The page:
My heart is heavy tonight, with the news that seven more IDF soldiers were killed today, bringing the total count to 27 – including two civilians. On the TV and radio, there are interviews with friends and families of the fallen – some of them fathers already, who leave behind widows and orphans; others, young men who were just starting out on life’s adventure and who have now been cut down and will never have children of their own. And all this, because of a war that could have been avoided, had the international community put as much pressure on the terrorist Hamas government of Gaza to stop its rocket attacks on Israeli civilians as it does on Israel to make more and more concessions which never seem to bring peace any closer. Particularly moving was the funeral of lone soldier, Texas-born Nissim Sean Carmeli, whose parents live in the US. Sean was one of the 13 Golani fighters killed in Gaza on Sunday. As a lone soldier, there were fears that only a few mourners would attend his funeral. Accompanying the dead to their final resting place is considered a mitzva (a meritorious deed) in Judaism. Members of the Maccabi Haifa football team, of which Sean was an ardent supporter, urged their fans to attend the funeral, a campaign was hastily organised on Facebook, and – according to the report I just heard on TV – 40,000* mourners from all over the country are, at this very moment, accompanying Sean to his final rest.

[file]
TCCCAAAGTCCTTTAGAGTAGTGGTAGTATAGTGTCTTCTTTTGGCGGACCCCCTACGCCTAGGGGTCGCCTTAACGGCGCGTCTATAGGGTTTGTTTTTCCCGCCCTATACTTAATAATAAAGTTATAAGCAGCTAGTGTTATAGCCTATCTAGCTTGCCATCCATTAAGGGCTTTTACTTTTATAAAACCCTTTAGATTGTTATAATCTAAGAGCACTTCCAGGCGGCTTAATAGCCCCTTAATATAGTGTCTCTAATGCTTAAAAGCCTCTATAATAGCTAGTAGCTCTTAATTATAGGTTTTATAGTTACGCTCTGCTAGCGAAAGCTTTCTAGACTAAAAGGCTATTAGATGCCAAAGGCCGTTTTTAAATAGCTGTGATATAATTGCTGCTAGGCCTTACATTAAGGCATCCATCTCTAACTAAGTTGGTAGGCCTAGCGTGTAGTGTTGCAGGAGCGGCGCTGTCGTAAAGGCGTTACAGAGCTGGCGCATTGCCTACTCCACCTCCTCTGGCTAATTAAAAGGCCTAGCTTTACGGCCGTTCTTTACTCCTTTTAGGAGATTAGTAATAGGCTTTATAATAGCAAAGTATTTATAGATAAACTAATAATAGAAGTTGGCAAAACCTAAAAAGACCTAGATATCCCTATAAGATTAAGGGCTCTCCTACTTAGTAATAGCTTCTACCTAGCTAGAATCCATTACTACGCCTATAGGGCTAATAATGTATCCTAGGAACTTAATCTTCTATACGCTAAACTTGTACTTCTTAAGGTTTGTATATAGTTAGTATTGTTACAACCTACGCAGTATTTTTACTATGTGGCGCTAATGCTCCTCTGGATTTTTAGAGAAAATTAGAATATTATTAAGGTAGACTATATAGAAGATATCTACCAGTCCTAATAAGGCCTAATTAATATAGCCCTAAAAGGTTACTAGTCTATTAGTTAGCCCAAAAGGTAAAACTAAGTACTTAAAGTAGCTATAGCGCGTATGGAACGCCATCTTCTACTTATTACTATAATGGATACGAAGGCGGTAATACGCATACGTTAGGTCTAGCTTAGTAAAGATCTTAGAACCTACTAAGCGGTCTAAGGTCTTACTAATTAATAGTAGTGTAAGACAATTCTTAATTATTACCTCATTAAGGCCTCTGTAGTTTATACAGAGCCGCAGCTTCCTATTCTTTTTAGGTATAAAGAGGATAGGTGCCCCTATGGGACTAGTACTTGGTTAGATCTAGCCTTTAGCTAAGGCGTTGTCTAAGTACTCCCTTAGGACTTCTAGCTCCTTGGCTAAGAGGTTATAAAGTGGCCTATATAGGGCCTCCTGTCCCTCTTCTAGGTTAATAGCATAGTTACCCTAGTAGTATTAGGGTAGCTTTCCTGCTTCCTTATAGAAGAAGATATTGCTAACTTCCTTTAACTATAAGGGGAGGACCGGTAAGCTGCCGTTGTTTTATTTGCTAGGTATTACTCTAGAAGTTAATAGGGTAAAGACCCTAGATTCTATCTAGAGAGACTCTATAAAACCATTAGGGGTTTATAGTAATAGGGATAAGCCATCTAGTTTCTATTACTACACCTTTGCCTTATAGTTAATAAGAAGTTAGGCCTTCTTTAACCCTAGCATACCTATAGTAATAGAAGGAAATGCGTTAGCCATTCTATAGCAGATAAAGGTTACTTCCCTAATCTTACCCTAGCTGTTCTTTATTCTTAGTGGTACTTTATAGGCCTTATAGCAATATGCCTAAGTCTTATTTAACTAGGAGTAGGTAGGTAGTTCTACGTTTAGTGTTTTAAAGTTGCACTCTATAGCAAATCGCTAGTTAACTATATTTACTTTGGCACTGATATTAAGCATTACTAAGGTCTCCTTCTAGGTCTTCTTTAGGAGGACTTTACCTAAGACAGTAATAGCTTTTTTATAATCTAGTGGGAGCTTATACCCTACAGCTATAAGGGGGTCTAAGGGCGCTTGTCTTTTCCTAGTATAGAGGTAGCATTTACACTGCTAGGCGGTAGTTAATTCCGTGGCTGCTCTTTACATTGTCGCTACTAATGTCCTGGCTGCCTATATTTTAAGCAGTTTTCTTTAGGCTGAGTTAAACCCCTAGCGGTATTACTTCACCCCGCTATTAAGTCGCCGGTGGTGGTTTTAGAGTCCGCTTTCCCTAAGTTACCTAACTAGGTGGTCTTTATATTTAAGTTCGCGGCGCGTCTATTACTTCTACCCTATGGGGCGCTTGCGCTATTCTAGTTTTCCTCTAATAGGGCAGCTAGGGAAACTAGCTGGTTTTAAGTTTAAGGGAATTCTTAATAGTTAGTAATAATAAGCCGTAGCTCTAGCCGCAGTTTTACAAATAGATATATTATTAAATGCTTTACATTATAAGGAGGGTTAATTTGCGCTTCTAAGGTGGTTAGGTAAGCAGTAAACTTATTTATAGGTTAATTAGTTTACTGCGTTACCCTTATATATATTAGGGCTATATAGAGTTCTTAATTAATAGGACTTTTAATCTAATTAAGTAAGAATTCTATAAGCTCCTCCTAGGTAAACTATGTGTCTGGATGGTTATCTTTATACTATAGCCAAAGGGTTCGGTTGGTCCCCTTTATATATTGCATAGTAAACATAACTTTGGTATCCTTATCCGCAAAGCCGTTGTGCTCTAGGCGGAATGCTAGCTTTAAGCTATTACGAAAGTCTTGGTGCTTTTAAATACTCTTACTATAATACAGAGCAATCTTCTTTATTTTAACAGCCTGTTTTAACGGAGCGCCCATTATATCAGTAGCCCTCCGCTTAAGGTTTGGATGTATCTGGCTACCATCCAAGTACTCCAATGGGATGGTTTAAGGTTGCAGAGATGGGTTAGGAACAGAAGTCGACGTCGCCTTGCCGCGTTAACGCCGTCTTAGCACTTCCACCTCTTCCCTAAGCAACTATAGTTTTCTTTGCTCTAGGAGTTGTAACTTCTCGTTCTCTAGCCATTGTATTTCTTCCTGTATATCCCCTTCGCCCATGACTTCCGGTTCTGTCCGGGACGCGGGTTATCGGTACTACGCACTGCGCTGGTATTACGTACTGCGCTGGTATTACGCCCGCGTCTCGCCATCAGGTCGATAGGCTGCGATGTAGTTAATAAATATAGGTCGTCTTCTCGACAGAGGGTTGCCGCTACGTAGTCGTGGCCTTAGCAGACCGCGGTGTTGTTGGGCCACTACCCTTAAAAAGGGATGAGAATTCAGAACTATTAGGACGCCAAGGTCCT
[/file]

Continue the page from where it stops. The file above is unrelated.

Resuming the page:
If I had any lingering doubts as to the necessity of the ground offensive, they are receding with each discovery of a terror tunnel under the houses in the Saja’iyya district of Gaza. Even as I write these words, the kibbutzim in the Gaza Envelope are on high alert, as there is fear that, once again, terrorists have infiltrated Israel through this vast network of tunnels, many of which have exits no more than 200 metres or so from one or other of the kibbutzim. Only this morning, two teams of terrorists (fifteen in all) managed to sneak in near one of the kibbutzim and were confronted by our soldiers, who undoubtedly prevented a major terrorist atrocity.
So much for the darkness. But I don’t want to go to bed in tears. I want to end on an optimistic note. Earlier this evening, I was watching the news. In the top corner of the screen was a Code Red Alert notice for Ashdod and Ashkelon, and at the same time, the newscaster was broadcasting an item about a large group of several hundred new olim who arrived from France yesterday and who, today, moved to their new homes – in Ashdod and Ashkelon. Questioned by journalists if they weren’t afraid, they replied that in France, they were afraid. In France, the rising tide of antisemitism makes them fearful of leaving the house. In France, there is no-one to protect them. Here in Israel, they feel safe. They are not afraid of the rockets. They are not afraid of the war. Here in Israel, we have an army to protect us. And they began to sing Hatikva (The Hope), the Israeli national anthem. This is my people. I am proud to be a part of them.
* UPDATE: I am hearing from other sources that there were “only” 20,000 participants, but even so, that is impressive and heartwarming.